Understanding China’s Shadow Banking System and Its Fatal Risks

China's shadow banking is a risk to financial stability. (Image: pixabay / CC0 1.0)
China's shadow banking is a risk to financial stability. (Image: pixabay / CC0 1.0)

China’s lending bubble has been a huge concern for economists for the past several years. As reported by the Bank of International Settlements (BIS), the overall Chinese debt is currently at around 255 percent of its GDP, while corporate debt is at 160 percent. This is a far higher debt to GDP ratio than even developed countries like the U.S. and Japan have. A big chunk of the debt lies in the country’s shadow banking sector, which only increases the risk of China’s financial collapse.

Shadow banking

Shadow banking is the unregulated segment of the Chinese financial environment. This sector sells anything from investments trusts to wealth management products, creating a false sense of economic expansion beyond official avenues. Though shadow banking also exists in other countries like the U.S., China’s shadow banking differs in a significant aspect.

“Unlike in the U.S., traditional commercial banks drive shadow banking, or unregulated lending, in China. That’s because the banks have been able to keep shadow-banking assets off their balance sheets, thereby sidestepping regulatory constraints on lending,” according to Bloomberg.

Shadow banking is the unregulated segment of the Chinese financial ecosystem. (Image: pixabay / CC0 1.0)

Shadow banking is the unregulated segment of the Chinese financial ecosystem.
(Image: pixabay / CC0 1.0)

China’s shadow banking is estimated to be a US$10 trillion ecosystem and uses various instruments to keep the money rolling. Asset Managed Products (AMPs) are the biggest funding source for shadow loans in the country. These are deposit accounts that offer high-interest rates. All major institutions, right from banks to brokerages, issue AMPs. Since it is believed that the Chinese government supports the country’s financial institutions, AMPs generated huge trust among investors. Its issuance is estimated to be around US$16 trillion.  

The problem is that a big portion of funds raised through the AMPs has been utilized by the institutions to lend money to weaker borrowers and investing in speculative markets, like stocks and real estate. Since profits made from such investments often fail to match yields promised to the investors of deposit accounts, the institutions are at risk of failing to honor the promised returns. Other shadow banking instruments like entrusted loans, interbank funding, and Internet financing all have this vulnerability. And this threatens to rip apart the entire Chinese financial ecosystem.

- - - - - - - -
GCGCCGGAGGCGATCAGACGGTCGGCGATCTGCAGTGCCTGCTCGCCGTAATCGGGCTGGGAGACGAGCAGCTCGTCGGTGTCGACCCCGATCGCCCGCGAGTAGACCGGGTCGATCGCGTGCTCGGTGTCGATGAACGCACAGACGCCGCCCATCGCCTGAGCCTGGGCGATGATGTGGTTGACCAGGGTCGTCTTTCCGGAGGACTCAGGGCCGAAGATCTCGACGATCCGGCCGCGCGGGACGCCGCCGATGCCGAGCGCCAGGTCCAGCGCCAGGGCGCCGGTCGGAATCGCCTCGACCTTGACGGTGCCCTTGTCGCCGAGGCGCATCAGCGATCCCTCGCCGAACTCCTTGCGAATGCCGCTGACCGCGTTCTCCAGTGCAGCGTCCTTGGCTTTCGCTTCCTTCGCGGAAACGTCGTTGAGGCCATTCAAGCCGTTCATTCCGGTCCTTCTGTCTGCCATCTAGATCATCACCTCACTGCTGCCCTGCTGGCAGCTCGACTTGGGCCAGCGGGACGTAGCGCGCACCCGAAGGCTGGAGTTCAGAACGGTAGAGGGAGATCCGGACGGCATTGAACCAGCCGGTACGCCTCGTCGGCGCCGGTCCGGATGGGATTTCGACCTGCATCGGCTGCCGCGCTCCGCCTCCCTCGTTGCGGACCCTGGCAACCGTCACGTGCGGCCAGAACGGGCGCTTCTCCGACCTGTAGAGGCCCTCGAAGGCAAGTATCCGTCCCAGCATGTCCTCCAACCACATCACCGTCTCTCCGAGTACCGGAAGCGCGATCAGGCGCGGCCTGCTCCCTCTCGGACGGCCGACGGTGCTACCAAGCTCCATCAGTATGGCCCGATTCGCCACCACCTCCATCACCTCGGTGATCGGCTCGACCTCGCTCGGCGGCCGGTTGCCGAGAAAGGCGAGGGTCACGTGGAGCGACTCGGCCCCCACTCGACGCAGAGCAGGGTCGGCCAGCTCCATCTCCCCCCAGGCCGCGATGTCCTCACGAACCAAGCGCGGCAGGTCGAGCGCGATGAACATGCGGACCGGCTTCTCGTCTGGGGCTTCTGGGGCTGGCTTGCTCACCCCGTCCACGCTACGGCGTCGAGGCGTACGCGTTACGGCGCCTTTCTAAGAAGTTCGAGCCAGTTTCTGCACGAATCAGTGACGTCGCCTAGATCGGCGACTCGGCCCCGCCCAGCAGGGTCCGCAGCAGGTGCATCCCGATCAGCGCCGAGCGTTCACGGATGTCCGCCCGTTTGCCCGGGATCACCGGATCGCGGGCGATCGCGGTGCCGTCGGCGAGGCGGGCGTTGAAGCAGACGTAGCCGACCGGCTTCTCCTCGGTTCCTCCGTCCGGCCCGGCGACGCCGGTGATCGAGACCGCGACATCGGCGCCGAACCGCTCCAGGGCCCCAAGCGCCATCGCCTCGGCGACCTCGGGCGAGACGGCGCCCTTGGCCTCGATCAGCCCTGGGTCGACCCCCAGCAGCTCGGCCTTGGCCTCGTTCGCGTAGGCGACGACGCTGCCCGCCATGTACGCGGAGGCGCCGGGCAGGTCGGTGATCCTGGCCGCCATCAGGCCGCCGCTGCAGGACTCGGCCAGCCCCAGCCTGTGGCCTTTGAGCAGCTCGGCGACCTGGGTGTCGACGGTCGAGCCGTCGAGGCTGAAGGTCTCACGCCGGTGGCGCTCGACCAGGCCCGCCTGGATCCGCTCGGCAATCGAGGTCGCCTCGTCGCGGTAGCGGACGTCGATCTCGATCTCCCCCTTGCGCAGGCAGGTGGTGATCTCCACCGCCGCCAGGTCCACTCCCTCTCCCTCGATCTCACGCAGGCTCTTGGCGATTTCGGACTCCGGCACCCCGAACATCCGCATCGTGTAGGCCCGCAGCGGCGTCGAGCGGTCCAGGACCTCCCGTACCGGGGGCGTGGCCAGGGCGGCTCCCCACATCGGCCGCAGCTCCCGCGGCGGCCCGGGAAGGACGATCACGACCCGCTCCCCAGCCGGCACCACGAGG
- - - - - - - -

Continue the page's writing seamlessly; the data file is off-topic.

Risks posed by China’s shadow banking

In a 2018 report, the International Monetary Fund (IMF) asked China to increase its oversight of shadow banking, warning that opaque, large-scale interconnections of the Chinese financial system posed significant stability risks.

In a 2018 report, the International Monetary Fund (IMF) had asked China to increase its oversight of shadow banking. (Image: kurzweilai.net )

In a 2018 report, the International Monetary Fund (IMF) asked China to increase its oversight of shadow banking. (Image: kurzweilai.net )

The Chinese government has initiated a number of measures to curtail shadow banking activities and bring them under regulatory control. In November last year, Beijing proposed new regulations to oversee almost US$15.9 trillion in the asset management sector that is plagued with highly leveraged instruments.

“Despite these [derisking] efforts, vulnerabilities remain elevated. The use of leverage and liquidity transformation in risky investment products remains widespread, with risks residing in opaque corners of the financial system,” the IMF report stated (South China Morning Post).

The IMF suggested Beijing limit borrowing for low-risk products and quickly phase out the implicit guarantees offered by investment vehicles. In fact, Beijing has set a deadline of 2020 for the country’s financial institutions to comply with a tougher set of lending rules and break the widespread idea that somehow all investments are implicitly guaranteed by the government. Beijing also hopes that the institutions will curb risky lending by this time.

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